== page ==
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A digital manifesto for content companies, part 1: New thinking is needed to power future growth.
A manifesto for change and a set of principles that can drive a new era of growth for content companies.
Our work in the content industries over the years has been extensive — and fascinating. Our very first piece of work helped a leading US research company become a digital business and we’ve been deeply embedded in the world of content ever since.
There have been numerous milestones in the consumer content space along the way: Which?, The Times and Sunday Times paywall, Newscorp’s project Alesia, Grazia’s e-commerce enabled magazine; BT Sport… and many, many more. Content businesses have been, and remain, some of the most fascinating companies to work with.
However, generating enough profitable income to thrive, after more than a decade of trying, remains a challenge for many content companies. I believe that we’re finally emerging from what has been, by any measure, an extremely disruptive era of business for these companies and, armed with a new mindset, they can flourish in the years ahead.
It’s time to think differently, and the time to do it is now.
The myth of content monetisation.
Let’s start at the beginning. Most people in the sector would agree that traditional forms of content monetisation were ‘broken’ by the internet through the early years of the new millennium. The internet came along and in the rapid shift to digital consumption, content companies were forced to find new ways to monetise their content.
Wrong. That’s when ‘monetising content’ became a topic of conversation. Monetising content wasn’t broken then, it was started. Previously, the conversation was focused on the products that the content filled: newspapers; magazines; books; channels — and how to increase sales of them.
It was the same for consumers: you browsed products, not content, and if you liked something, you bought it. With few exceptions, giving something a try involved buying it. You could buy it easily, and the cost was usually low so the risk of sampling something new was also low.
You could then keep buying it forever — or occasionally — without the creator even knowing your name. You could never buy it again if it wasn’t for you. There was money in this equation from the beginning and there was a value equation in place that everyone — creator and consumer alike — understood.
Fast forward to today. That simply doesn’t exist. We have a variety of all-or-nothing models in the market that either drive down income to gain volume or drive down volume to gain income. Those are not the ingredients for an industry with a vibrant future.
New models are needed. The whole mindset around content monetisation needs to change. A new relationship between creator and consumer needs to be established, appropriate to the digital age, with terms of business defined by the content companies, not by giants with very different agendas.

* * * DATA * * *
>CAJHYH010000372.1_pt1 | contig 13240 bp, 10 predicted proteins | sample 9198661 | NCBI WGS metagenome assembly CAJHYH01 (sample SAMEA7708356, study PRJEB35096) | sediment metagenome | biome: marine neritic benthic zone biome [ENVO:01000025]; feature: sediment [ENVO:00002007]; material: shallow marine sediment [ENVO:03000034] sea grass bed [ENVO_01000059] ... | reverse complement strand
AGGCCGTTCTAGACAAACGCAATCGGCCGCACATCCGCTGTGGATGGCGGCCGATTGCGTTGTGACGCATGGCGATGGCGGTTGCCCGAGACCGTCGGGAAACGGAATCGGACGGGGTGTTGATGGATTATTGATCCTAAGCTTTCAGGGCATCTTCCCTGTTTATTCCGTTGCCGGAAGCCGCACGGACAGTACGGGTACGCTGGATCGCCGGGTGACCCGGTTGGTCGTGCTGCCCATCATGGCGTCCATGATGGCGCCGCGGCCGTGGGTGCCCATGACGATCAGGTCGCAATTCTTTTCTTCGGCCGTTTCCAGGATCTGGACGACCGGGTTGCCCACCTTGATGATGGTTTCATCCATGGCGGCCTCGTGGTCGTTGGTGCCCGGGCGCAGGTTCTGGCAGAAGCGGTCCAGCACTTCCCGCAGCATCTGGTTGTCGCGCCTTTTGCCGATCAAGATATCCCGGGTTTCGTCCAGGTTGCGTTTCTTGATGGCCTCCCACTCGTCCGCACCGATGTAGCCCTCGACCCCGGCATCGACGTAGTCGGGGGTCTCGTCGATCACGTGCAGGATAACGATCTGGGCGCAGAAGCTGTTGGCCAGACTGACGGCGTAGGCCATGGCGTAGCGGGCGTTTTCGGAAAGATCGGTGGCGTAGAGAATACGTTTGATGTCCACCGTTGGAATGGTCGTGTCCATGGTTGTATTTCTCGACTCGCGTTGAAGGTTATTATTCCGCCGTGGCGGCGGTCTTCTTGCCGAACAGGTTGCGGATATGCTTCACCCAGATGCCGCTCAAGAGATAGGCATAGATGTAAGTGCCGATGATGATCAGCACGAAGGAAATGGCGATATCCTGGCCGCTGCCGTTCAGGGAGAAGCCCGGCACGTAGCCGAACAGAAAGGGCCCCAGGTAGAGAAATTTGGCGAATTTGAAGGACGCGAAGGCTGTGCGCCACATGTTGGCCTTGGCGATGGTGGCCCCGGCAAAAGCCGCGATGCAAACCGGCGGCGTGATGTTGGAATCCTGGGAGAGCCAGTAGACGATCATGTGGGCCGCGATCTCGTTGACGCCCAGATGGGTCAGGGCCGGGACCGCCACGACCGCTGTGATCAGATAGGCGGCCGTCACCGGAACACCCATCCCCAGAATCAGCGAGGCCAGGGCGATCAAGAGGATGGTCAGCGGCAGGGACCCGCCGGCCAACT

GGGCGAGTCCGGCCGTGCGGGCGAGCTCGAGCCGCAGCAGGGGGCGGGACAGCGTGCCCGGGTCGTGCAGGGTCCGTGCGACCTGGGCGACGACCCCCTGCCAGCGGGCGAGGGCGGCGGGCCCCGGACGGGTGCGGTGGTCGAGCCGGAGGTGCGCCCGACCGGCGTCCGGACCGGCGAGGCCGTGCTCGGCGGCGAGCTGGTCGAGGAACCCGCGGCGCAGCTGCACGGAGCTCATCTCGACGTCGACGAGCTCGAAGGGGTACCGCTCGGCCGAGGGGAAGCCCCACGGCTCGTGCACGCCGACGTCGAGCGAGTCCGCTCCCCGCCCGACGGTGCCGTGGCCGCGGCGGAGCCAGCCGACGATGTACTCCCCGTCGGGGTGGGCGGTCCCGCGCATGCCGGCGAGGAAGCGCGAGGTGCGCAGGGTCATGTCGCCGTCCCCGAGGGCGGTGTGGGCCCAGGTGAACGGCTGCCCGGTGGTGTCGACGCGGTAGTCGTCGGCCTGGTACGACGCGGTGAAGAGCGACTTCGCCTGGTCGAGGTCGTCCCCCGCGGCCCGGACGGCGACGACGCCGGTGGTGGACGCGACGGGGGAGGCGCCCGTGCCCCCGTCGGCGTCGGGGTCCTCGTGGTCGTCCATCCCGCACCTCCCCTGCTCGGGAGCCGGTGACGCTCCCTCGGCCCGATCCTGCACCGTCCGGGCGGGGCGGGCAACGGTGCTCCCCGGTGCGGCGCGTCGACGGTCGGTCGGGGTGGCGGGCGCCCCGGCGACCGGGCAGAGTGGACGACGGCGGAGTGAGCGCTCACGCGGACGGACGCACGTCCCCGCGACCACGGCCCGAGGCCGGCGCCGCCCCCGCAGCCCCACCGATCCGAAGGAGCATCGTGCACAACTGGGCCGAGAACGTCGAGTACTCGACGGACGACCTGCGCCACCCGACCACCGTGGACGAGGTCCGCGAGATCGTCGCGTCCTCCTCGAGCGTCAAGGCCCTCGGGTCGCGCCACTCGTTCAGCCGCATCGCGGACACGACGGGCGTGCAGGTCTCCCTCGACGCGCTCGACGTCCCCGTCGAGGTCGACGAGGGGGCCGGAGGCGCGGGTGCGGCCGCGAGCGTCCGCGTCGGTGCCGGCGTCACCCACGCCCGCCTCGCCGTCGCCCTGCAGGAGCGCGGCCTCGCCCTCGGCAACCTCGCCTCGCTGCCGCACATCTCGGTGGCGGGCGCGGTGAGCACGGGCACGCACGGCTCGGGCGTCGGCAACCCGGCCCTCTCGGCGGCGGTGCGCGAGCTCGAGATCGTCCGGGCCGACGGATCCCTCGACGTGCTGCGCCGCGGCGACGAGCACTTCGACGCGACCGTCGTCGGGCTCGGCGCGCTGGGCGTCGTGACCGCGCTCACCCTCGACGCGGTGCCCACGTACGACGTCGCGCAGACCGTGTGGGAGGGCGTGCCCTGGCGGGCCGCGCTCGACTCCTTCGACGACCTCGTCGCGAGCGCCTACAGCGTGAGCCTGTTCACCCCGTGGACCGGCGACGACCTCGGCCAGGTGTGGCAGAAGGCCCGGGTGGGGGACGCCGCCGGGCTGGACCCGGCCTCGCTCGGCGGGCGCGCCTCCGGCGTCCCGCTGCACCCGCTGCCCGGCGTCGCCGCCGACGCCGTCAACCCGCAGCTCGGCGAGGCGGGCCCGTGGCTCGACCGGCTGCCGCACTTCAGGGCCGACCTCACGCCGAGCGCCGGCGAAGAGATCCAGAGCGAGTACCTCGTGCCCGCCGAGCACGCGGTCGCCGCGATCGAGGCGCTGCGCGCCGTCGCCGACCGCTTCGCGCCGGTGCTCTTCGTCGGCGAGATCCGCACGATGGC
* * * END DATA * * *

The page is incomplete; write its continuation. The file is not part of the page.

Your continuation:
Principles for the next generation.
It’s clear that this has been a period of survival and adaptation. Now it’s time for the next generation of content businesses to emerge, built on a new set of principles that can drive meaningful digital growth.
Here are my take on those principles.
Think product not content.
Fuel growth with habit.
Think payment not paywalls.
Make commitment a benefit.
Sell delight not data.
Extend value with ecosystems.
In parts two and three, I’ll expand on where these principles have come from and why they can enable real growth.
For many years now, Google, then Facebook determined the terms of business for digital content. Between them they account for an overwhelming percentage of digital ad revenue and have progressively sucked more and more money away from content companies as their dominance grew.
With Facebook’s reputation in a hole, and consumers becoming increasingly aware of how their data is being used by the giants, we’re at one of those points where the tide of consumer behaviour can be turned and the content sector as a whole can re-establish itself as a growth industry.
There are enormous opportunities for content companies who are prepared to innovate their service models using the principles I set out above. Vision and bold decisions will be needed — along with the courage to see them through — but the returns will be well worth it.
This is the opportunity for content companies to complete their transformation into digital businesses by shrugging off many of their digital behaviours to date and adopting a set of principles that align them with the best of their all-digital peers.
In the next article, I’ll focus on the critical ingredients of habit and money and why charging everyone is the only way to grow.
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